Individuals who have owned a smartphone for more than a year likely know that the integrated lithium (Li)-ion battery does not retain as much charge as it did when the phone was new.
The degradation of such Li-ion batteries is a major concern that considerably reduces the useful life of handheld electronic devices, indirectly resulting in large amounts of economic losses and pollution.
As well as these problems, the fact that Li-ion batteries are not highly long-lasting is a huge barrier for the renewable energy harvesting and electric vehicle market.
Given the extent of these problems, it is no wonder that scientists have been intensely looking for means to enhance the advanced designs of Li-ion batteries.
One of the crucial causes for the reduced capacity of Li-ion batteries over time is the degradation of the extensively utilized graphite anodes—that is, the negative terminals found in batteries.
The anode, along with the electrolyte (or the medium carrying the charge between two terminals) and the cathode (or the positive terminal), offers an environment in which the electrochemical reactions for the charge-discharge cycle of the battery can occur.
But graphite needs a binder to prevent it from disintegration with use. Poly(vinylidene fluoride) (PVDF)—the most extensively used binder today—has several disadvantages that make it far from a perfect material.
To deal with these problems, a research team from the Japan Advanced Institute of Science and Technology (JAIST) is analyzing a new kind of binder produced from a bis-imino-acenaphthenequinone-paraphenylene (BP) copolymer.
Published in the ACS Applied Energy Materials journal, the new study was headed by Professor Noriyoshi Matsumi and also included Professor Tatsuo Kaneko, Senior Lecturer Rajashekar Badam, PhD student Agman Gupta, and former postdoctoral fellow Aniruddha Nag.
So, in what respect does the BP copolymer outpace the traditional PVDF binder for graphite anodes? First and foremost, the BP binder provides considerably better adherence and mechanical stability to the anode.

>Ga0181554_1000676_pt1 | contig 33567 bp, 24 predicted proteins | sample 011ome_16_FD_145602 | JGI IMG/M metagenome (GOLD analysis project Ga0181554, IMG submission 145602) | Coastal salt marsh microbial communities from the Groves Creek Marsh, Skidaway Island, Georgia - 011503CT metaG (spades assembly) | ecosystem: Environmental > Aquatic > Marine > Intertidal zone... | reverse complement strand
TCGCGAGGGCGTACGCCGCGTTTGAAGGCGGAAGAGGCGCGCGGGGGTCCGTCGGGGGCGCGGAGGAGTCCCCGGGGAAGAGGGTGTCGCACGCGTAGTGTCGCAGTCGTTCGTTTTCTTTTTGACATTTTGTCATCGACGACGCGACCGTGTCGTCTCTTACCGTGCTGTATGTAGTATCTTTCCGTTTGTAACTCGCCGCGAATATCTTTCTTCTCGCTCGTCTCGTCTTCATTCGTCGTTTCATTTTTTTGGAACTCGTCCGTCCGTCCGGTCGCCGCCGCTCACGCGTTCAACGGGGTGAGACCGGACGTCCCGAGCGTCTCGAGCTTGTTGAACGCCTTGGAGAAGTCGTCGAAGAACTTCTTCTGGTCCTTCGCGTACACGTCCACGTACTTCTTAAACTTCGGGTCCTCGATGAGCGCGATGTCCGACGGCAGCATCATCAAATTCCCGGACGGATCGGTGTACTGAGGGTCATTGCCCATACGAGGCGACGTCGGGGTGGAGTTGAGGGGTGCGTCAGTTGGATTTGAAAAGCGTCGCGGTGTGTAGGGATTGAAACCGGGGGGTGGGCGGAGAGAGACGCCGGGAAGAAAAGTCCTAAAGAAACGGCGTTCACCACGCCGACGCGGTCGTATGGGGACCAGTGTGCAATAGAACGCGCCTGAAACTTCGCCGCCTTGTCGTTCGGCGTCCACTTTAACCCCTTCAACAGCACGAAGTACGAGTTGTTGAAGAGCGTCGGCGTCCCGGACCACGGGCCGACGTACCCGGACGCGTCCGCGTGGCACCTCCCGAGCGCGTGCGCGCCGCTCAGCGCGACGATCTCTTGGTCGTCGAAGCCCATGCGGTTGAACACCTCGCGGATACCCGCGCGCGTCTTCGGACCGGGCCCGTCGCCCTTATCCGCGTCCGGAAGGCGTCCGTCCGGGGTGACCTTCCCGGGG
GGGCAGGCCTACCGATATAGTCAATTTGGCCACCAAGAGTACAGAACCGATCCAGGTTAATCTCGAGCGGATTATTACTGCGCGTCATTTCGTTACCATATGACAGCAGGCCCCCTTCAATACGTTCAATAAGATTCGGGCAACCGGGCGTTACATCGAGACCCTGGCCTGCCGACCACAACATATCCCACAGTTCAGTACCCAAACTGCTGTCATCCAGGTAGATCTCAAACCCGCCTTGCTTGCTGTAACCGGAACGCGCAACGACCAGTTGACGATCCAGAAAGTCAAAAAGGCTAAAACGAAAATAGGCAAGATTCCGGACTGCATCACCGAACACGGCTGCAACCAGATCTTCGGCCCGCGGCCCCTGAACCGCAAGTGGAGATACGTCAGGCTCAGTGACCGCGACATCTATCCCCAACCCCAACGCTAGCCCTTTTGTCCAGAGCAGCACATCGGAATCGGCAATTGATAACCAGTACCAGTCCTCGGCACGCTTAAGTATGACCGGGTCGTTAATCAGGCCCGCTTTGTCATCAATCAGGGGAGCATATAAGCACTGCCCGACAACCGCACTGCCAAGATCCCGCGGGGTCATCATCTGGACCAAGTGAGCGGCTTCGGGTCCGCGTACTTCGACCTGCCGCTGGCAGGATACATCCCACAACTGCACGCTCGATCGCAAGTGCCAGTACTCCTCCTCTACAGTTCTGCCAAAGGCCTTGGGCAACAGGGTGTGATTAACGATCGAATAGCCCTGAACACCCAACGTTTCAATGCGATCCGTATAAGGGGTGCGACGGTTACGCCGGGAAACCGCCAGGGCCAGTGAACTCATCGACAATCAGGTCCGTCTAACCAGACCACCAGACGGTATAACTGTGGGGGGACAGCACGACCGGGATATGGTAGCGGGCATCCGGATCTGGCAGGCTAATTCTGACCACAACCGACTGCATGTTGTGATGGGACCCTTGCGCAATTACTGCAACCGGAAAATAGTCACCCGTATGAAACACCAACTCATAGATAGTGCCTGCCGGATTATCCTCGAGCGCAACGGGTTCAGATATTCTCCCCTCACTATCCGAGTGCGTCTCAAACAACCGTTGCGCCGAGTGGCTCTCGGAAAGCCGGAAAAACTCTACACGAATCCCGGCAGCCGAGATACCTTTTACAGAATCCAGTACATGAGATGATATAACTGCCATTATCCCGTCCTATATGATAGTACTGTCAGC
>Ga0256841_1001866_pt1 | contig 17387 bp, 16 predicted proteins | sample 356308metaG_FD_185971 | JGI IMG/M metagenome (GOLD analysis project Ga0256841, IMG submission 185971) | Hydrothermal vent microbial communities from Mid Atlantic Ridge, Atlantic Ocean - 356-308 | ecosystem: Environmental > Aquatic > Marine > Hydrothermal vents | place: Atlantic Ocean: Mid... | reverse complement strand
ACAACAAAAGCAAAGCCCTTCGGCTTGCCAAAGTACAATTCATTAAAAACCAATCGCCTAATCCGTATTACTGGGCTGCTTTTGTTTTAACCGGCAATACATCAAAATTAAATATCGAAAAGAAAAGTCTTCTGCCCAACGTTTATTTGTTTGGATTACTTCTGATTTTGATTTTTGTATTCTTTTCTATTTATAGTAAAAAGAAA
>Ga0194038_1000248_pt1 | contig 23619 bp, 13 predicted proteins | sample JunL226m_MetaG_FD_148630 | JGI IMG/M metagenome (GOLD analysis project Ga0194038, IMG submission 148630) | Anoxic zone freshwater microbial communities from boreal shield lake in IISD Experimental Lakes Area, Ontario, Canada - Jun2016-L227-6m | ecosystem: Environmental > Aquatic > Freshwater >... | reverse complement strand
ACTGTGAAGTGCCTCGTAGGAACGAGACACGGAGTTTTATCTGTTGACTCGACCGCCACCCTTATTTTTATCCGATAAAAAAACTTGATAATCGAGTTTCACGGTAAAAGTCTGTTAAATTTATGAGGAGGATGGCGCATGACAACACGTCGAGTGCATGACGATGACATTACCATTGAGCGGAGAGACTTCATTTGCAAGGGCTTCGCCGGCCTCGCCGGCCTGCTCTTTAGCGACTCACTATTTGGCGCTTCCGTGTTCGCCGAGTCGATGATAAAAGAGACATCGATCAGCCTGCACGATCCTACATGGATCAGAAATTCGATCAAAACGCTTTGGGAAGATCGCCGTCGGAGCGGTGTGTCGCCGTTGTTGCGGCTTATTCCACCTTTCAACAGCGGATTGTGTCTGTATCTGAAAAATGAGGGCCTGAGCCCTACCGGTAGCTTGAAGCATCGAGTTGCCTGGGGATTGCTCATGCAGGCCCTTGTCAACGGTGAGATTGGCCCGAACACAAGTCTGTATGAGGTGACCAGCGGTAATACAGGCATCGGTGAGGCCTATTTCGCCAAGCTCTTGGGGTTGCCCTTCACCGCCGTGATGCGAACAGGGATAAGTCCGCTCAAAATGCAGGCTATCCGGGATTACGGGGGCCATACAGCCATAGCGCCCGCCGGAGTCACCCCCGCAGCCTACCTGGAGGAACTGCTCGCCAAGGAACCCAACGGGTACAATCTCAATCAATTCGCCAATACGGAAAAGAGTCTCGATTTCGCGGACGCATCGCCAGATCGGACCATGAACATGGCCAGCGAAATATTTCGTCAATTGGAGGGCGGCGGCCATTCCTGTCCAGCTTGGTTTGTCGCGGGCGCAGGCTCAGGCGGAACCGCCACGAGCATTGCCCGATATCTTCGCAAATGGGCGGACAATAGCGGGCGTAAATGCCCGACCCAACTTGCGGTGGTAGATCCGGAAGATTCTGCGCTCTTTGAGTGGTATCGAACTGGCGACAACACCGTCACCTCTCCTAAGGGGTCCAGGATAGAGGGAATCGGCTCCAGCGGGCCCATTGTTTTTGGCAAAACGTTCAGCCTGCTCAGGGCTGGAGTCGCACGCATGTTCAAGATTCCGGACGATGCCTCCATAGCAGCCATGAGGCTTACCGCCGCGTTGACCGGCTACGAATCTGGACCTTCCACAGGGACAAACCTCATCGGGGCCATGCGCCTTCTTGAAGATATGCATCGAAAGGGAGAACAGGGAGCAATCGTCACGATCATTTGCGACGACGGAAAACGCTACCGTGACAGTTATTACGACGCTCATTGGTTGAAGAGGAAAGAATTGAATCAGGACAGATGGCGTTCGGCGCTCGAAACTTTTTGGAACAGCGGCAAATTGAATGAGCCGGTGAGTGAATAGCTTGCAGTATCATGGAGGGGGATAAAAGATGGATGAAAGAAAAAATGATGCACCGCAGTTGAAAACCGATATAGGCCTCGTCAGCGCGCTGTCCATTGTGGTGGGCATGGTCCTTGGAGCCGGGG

This partly comes from the supposed π-π interactions between graphite and the bis-imino-acenaphthenequinone groups as well as from the excellent adherence between the ligands of the copolymer and the copper current collector of the battery.
Secondly, the BP copolymer is relatively more conductive than PVD and it also creates a thinner conductive solid electrolyte interface that has less resistance. And thirdly, the BP copolymer does not easily react with the electrolyte, which also considerably avoids its degradation.
The combination of these benefits resulted in some serious performance enhancements, as the investigators showed through experimental measurements.
Whereas a half-cell using PVDF as a binder exhibited only 65% of its original capacity after about 500 charge-discharge cycles, the half-cell using the BP copolymer as a binder showed a capacity retention of 95% after over 1700 such cycles.
Noriyoshi Matsumi. Professor, Japan Advanced Institute of Science and Technology
The half-cells based on the BP copolymer demonstrated an extremely high and stable coulombic efficiency—a measure that compares the extent of charge flowing in and out of the cell in a specified cycle; this also indicates the enduring durability of the battery.
Using a scanning electron microscope, pictures of the binders were taken both before and after cycling and these images showed that only small cracks had developed on the BP copolymer, while the PVDF already contained large cracks in less than a third of the overall number of cycles.
Both the experimental and theoretical results of this research work will present new avenues for designing durable Li-ion batteries.
Consequently, this may have far-reaching environmental and economic consequences, as explained by Professor Matsumi, “The realization of durable batteries will help in the development of more reliable products for long-term use. This will encourage consumers to purchase more expensive battery-based assets like electric vehicles, which will be used for many years.”
Professor Matsumi also added that long-lasting batteries would be good news for those depending on artificial organs, like patients suffering from certain heart problems. Evidently, the general population would also gain much, considering the number of laptops, tablets, and smartphones being used and recharged daily.
Additional developments in electrode binders are expected to bring scientists closer to more long-lasting battery-based products and, thus, a greener future.
Gupta, A., et al. (2021) Bis-imino-acenaphthenequinone-Paraphenylene-Type Condensation Copolymer Binder for Ultralong Cyclable Lithium-Ion Rechargeable Batteries. ACS Applied Energy Materials. doi.org/10.1021/acsaem.0c02742.